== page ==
If you are setting up your business or have outgrown your existing premises, you might find yourself needing to lease a commercial property if purchasing property is not a viable option. Entering into a commercial lease agreement is a common practice for small businesses in Australia but there are a number of considerations that should be addressed before signing on the dotted line.
Check if the rent is fair
There’s more to agreeing on a decent price than you might realise. Commercial rent reviews are based on the market conditions, so you can expect to see an annual, fixed-rate, percentage-based increase in your commercial lease agreement.
There could be further conditions in your agreement, so make sure you know exactly what changes lie ahead and how much you’ll be paying. You should also know what space you’re paying for, including common areas such as hallways and bathrooms.
List all of the upfront costs
Clients can sometimes be surprised by the up-front costs when signing their first commercial lease. The biggest costs are usually legal fees and having to pay up to six months’ rent in advance.
If this isn’t accounted for, it can put a real dent in a new business’s cash flow. By going through all the details before signing a lease, there won’t be any nasty surprises.
Examine the make-good clause closely
At the conclusion of your lease, you’ll be required to return the property to its original plan and design. The requirements are different from a residential lease, so you’ll want to know exactly what you’re required to do.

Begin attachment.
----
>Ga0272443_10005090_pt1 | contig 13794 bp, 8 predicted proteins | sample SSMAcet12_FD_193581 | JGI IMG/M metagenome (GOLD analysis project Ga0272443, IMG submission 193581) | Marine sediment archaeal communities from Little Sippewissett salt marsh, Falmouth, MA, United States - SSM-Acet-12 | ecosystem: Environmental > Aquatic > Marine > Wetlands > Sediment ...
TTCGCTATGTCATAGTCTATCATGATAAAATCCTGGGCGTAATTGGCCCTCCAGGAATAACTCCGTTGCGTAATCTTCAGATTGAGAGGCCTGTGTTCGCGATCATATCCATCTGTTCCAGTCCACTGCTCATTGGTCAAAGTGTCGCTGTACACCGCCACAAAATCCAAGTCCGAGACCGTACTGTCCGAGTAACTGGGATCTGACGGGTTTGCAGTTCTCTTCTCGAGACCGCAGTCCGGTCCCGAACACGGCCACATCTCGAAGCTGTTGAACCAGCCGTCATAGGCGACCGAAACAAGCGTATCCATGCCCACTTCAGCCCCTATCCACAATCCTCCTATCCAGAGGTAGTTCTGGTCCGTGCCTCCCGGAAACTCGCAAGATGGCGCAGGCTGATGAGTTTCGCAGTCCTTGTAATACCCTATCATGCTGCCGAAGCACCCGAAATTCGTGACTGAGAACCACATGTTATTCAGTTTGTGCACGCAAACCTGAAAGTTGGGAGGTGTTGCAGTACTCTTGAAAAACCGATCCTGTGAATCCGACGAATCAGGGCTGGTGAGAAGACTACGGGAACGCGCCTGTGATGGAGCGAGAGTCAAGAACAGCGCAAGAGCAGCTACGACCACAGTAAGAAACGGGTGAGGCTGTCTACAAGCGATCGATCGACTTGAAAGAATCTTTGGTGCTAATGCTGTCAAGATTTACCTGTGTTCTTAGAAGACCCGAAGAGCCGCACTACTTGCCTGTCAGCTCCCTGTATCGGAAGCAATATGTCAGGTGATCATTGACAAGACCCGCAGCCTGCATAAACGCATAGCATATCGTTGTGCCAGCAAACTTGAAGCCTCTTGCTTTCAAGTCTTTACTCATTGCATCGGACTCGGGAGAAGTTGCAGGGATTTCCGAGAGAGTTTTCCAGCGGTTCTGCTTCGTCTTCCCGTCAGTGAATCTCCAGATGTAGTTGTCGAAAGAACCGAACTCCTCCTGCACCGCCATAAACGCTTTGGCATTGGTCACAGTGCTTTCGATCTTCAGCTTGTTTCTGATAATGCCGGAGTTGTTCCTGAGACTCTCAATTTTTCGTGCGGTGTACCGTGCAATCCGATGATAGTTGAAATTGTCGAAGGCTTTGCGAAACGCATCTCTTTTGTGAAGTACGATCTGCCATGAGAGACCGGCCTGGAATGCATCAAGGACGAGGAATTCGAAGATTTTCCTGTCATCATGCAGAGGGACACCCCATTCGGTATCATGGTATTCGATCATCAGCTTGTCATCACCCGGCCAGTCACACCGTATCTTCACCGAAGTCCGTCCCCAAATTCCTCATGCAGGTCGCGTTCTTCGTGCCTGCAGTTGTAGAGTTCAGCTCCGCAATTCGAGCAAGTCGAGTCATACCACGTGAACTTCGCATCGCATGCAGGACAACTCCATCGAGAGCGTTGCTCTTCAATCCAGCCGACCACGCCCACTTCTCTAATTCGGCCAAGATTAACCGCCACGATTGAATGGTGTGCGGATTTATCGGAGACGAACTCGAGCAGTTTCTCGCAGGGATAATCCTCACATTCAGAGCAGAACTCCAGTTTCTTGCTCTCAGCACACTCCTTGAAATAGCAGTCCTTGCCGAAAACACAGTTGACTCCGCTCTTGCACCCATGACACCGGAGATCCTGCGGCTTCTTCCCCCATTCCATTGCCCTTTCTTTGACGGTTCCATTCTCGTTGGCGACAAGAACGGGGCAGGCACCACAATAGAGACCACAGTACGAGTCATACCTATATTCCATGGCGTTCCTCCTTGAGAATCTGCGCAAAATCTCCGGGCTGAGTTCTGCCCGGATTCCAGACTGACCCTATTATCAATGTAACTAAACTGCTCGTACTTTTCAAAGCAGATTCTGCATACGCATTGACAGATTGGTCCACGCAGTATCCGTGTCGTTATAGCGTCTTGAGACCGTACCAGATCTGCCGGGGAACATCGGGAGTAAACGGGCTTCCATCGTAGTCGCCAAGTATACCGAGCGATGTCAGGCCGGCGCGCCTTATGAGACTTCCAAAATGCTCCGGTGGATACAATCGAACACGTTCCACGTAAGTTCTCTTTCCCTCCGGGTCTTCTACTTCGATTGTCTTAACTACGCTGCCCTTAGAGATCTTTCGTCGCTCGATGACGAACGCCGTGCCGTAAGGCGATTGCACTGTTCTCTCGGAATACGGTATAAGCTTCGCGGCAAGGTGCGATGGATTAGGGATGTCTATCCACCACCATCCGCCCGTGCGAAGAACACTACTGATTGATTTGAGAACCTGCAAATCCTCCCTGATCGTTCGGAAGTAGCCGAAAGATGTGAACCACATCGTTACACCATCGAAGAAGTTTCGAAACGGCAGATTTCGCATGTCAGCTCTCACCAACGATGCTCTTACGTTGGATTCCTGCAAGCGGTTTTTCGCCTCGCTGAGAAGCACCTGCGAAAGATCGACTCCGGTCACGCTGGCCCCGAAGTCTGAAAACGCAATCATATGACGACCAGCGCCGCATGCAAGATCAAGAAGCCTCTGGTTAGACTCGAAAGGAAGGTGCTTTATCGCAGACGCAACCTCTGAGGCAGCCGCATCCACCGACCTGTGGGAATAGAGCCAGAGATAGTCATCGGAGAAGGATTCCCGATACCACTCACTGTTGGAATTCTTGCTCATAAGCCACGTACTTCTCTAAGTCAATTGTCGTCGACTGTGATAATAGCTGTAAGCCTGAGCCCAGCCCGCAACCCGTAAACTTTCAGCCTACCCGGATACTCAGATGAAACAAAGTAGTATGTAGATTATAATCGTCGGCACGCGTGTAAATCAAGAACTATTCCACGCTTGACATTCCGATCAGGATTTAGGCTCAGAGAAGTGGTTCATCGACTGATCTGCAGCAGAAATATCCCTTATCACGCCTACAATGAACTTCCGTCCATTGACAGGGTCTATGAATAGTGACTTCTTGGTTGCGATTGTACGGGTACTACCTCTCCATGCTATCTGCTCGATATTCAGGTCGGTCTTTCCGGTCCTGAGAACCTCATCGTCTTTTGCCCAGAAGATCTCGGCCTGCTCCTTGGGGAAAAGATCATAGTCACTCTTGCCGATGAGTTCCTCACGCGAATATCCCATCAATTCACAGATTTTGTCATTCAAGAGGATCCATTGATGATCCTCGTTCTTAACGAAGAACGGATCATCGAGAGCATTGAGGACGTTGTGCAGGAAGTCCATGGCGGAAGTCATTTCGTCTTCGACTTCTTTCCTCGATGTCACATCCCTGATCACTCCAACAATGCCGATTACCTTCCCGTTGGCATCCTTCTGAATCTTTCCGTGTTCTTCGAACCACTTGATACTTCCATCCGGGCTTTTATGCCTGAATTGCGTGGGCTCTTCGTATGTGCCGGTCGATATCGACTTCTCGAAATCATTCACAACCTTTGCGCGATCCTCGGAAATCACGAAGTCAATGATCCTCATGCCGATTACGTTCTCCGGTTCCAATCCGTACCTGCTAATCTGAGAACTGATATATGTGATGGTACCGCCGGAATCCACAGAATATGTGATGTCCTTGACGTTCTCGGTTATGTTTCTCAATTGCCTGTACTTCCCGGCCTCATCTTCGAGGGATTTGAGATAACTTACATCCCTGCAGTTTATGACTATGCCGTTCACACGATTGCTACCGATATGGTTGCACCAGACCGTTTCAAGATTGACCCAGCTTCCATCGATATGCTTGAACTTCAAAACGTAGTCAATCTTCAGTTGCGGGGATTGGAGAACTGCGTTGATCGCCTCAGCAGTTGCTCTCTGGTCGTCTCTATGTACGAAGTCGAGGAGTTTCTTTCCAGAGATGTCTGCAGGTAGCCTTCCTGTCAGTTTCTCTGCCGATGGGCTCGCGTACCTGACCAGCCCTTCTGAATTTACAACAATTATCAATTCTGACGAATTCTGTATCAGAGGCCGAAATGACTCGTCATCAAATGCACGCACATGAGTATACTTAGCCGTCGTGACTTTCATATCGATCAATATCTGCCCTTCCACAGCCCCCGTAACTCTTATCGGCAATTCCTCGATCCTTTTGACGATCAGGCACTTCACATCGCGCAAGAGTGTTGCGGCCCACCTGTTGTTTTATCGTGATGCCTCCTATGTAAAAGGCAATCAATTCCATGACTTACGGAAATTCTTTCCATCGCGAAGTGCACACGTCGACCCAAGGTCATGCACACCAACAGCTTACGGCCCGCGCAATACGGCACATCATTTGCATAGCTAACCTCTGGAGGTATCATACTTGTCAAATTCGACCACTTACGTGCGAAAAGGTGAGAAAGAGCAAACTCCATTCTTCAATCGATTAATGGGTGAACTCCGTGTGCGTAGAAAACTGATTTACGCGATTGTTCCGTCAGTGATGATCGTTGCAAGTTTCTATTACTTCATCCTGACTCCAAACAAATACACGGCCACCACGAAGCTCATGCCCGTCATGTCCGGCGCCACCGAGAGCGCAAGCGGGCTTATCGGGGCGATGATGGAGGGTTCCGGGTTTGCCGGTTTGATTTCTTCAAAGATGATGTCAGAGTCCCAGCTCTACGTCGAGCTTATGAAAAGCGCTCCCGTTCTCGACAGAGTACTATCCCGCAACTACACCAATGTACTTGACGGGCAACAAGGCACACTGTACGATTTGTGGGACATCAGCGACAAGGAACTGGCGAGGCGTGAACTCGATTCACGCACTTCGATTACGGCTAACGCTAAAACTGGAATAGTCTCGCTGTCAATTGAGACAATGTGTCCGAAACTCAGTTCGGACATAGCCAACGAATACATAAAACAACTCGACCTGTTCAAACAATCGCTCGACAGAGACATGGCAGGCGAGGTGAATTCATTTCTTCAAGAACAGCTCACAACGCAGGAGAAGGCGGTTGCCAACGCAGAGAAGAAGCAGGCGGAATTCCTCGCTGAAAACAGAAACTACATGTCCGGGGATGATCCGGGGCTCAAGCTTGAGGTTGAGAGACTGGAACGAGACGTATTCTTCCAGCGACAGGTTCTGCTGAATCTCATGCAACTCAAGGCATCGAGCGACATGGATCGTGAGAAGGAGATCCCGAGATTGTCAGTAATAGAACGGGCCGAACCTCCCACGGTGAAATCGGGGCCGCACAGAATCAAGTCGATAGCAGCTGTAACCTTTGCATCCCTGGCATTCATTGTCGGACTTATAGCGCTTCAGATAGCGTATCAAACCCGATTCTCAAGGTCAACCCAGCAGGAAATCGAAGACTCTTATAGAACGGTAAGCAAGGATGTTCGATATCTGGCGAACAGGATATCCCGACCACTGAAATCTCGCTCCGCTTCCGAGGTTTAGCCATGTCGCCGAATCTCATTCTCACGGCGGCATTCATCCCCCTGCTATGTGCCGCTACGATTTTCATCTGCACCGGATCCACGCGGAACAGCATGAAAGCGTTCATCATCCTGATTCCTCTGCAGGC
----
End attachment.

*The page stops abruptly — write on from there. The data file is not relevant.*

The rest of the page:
There are a variety of scenarios, such as the removal of tenant property only; returning the property to the condition it was in at the time of the lease’s commencement; or completely stripping it back to a shell. There could also be a simple requirement of a cash settlement.
Include a sublease or reassign clause
There could be limitations on your ability to sublease the property, so make sure to know where you stand. There’s always a level of uncertainty in business, so it’s important to know steps you’re able to take if there’s a need to pivot your business in the future.
Commercial tenants should also know the difference between a sublease and a right of lease assignment. When subletting, the tenant basically becomes a landlord, leasing out part of the property to another tenant.
A right of lease assignment, on the other hand, sees the entire property handed over to a new tenant, who then takes on all of the liabilities and responsibilities in the original lease.
Agree on the bank guarantee
You’ll be required to provide your landlord with proof of financial security, in case you fail to meet all your contractual obligations.
The tenant and landlord will agree on the guarantee’s financial figure, with a six-month guarantee, or six months’ worth of gross annual rent, the most common.
Again, it’s important to know exactly how much you’ll be paying and when, to ensure your new business gets off to a flying start.